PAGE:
A few months ago Glitchmachines released Quadrant a “modular sound generator and effects processing plugin geared toward experimental sound design and electronic music production.” Quadrant also ” includes a Eurorack modular synthesizer sample library comprised of over 1500 samples.”. For $49 this sfx processor + library gives you a lot of content to learn and play with.
Quadrant boasts the following features:
• Fully patchable modular sound generator and signal processor
• Sample library with 1500+ modular SFX in 24bit/96khz .wav
• 26 Modules ranging from Oscillators & Delays to LFOs & Mixers
• Freely configurable module slots and signal flow
• Tactile graphical patching system with virtual patch cables
• Real-time animated audio analyzers and visualizers
• 160 patches from 8 cutting-edge sound designers and artists
• Cross-platform compatibility (PC/Mac – VST/AU 32bit & 64bit)
Glitchmachines provided Designing Sound with a review copy of Quadrant and it has been a blast trying to wrap my head around it. I have never had a chance to play around with modular systems so playing around with Quadrant has been a nice intro into that world. That said; on the surface Quadrant is pretty easy to learn and figure out how to hook things up quickly. Anyone who has dealt with any aspect of node-based systems like PureData, Max/MSP, or something like Kismet in the Unreal Engine 3 would have no issue connecting virtual cables and making sounds quickly in Quadrant.
I was a bit confused then disappointed at how Quadrant is set up as a plugin. It is an audio plugin rather than a software instrument/midi. This means Quadrant cannot simply be fed midi note data as a software instrument and sounds happen. Quadrant has to be set up as a plugin on an audio track though there is a MIDI module in the software and the documentation states: “This module will only work if you have properly configured MIDI in your DAW to be routed to the Quadrant plugin (please refer to your DAW documentation for additional information on this subject).” I did not pursue this function as I decided to focus on what the software was supposed to mainly do (that is generate sounds and affect sounds) rather than spend too much time on something it peripherally does.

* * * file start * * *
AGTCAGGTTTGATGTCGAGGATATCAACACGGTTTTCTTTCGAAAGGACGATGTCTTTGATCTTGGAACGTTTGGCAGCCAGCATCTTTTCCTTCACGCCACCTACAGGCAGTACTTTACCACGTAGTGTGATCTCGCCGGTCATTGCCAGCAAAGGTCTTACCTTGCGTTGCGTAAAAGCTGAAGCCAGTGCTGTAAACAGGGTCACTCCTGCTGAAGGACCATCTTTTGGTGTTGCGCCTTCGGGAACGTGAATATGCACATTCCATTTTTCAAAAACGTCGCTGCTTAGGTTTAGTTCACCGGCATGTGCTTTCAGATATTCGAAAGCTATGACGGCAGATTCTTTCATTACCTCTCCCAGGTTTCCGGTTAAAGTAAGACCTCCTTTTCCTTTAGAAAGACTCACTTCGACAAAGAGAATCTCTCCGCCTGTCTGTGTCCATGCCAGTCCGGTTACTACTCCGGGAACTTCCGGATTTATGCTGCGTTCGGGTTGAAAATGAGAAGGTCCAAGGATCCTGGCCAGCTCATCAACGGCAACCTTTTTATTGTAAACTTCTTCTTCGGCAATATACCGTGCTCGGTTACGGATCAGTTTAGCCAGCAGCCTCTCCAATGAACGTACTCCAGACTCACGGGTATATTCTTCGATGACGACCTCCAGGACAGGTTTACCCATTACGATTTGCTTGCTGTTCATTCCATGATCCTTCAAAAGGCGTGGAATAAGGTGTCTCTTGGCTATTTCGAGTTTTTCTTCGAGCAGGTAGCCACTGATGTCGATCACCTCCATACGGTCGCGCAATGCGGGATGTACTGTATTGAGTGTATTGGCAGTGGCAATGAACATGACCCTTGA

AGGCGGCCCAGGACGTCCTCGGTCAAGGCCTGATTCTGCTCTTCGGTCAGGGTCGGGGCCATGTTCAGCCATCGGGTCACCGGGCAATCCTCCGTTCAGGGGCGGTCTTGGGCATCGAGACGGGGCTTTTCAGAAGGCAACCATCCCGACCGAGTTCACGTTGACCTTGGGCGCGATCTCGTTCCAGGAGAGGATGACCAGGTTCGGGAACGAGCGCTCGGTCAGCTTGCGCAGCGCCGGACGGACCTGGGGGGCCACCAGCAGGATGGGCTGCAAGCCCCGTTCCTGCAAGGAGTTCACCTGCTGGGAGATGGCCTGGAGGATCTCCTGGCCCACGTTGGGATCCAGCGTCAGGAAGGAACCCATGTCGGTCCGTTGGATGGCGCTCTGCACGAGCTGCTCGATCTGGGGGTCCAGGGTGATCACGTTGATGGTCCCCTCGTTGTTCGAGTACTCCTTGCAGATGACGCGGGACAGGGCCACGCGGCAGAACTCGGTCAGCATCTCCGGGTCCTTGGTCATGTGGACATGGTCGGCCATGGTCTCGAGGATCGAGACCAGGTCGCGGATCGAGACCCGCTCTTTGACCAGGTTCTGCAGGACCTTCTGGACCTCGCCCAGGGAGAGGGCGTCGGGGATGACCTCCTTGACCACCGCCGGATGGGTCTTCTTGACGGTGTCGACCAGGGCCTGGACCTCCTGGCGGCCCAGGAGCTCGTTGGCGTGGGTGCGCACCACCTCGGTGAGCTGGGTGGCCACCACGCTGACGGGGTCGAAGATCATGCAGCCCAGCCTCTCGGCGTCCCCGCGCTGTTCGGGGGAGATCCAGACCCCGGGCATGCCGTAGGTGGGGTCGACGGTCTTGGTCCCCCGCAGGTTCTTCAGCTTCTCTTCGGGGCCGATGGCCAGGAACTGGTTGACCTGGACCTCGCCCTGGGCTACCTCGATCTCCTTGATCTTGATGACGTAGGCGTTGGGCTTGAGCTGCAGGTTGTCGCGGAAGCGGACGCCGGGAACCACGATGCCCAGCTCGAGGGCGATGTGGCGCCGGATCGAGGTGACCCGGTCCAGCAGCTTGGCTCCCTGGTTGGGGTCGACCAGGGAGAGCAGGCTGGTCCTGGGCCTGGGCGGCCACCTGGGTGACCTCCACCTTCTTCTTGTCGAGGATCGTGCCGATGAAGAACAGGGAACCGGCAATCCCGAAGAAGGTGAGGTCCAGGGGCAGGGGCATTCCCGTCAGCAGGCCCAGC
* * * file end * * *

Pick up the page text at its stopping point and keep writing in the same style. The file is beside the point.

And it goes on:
The meat and potatoes of Quadrant in my opinion: is simply hooking a bunch of oscillators, filters and effects together and see what the heck happens. Quadrant does this quite well and quite quickly. The UI is very simple and straightforward to understand. There are 8 slots to put whatever you want that can be routed from the Input to the Output boxes on the left hand side of the screen. Each module has little circles above or below it (depending if the module is on the bottom row of 4 or the top row). These circles are color coded; light grey meaning it is an input and dark grey meaning it is an output.
Just messing around with presets while feeding it any audio file (in this case a shotgun+contact mic mono mixdown of an HVAC unit) gets some really cool results.
Even spending around 15 minutes setting up a simple patch gets some really neat effects. I took the sound of hitting a dishwasher with a sledgehammer (played twice for reference) then tweaked some LFO knobs with Quadrant enabled.
The above sound isn’t going to set the world on fire and maybe could be made quicker in another set of plugins; but perhaps the minimal nature and all-in-the-box features make it worthy of considering.
As mentioned above; Quadrant also comes with “Sample library with 1500+ modular SFX in 24bit/96khz .wav”. There are some cool material here but they are not set up very well for sound designers. The files seem to lack metadata, so after I imported them into Basehead it was difficult to find them! Since the files have undescriptive names such as: “AbsoluteEntity01.wav” and “UndertoneVariable11.wav” I cannot even find them by searching for “Quadrant”. That said; I would view these samples (and also the loops) as a nice side dish rather than the main course of the meal that is Quadrant.
I would recommend Quadrant to anyone who likes tweaking and tinkering with plugins and doesn’t mind spending some time doing so. I would not recommend this plugin to people who stick just to presets or to anyone expecting to easily turn this isnt a MIDI-capable synthesizer. Also: if you’re already really into rackmount/Eurorack/modular stuff you might either really love this plugin for that aesthetic or maybe dislike it for it’s limits.
Quadrant is available from Glitchmachines for $49. It is available as a VST/AU plugin. A copy of Quadrant was provided by Glitchmachines for review purposes.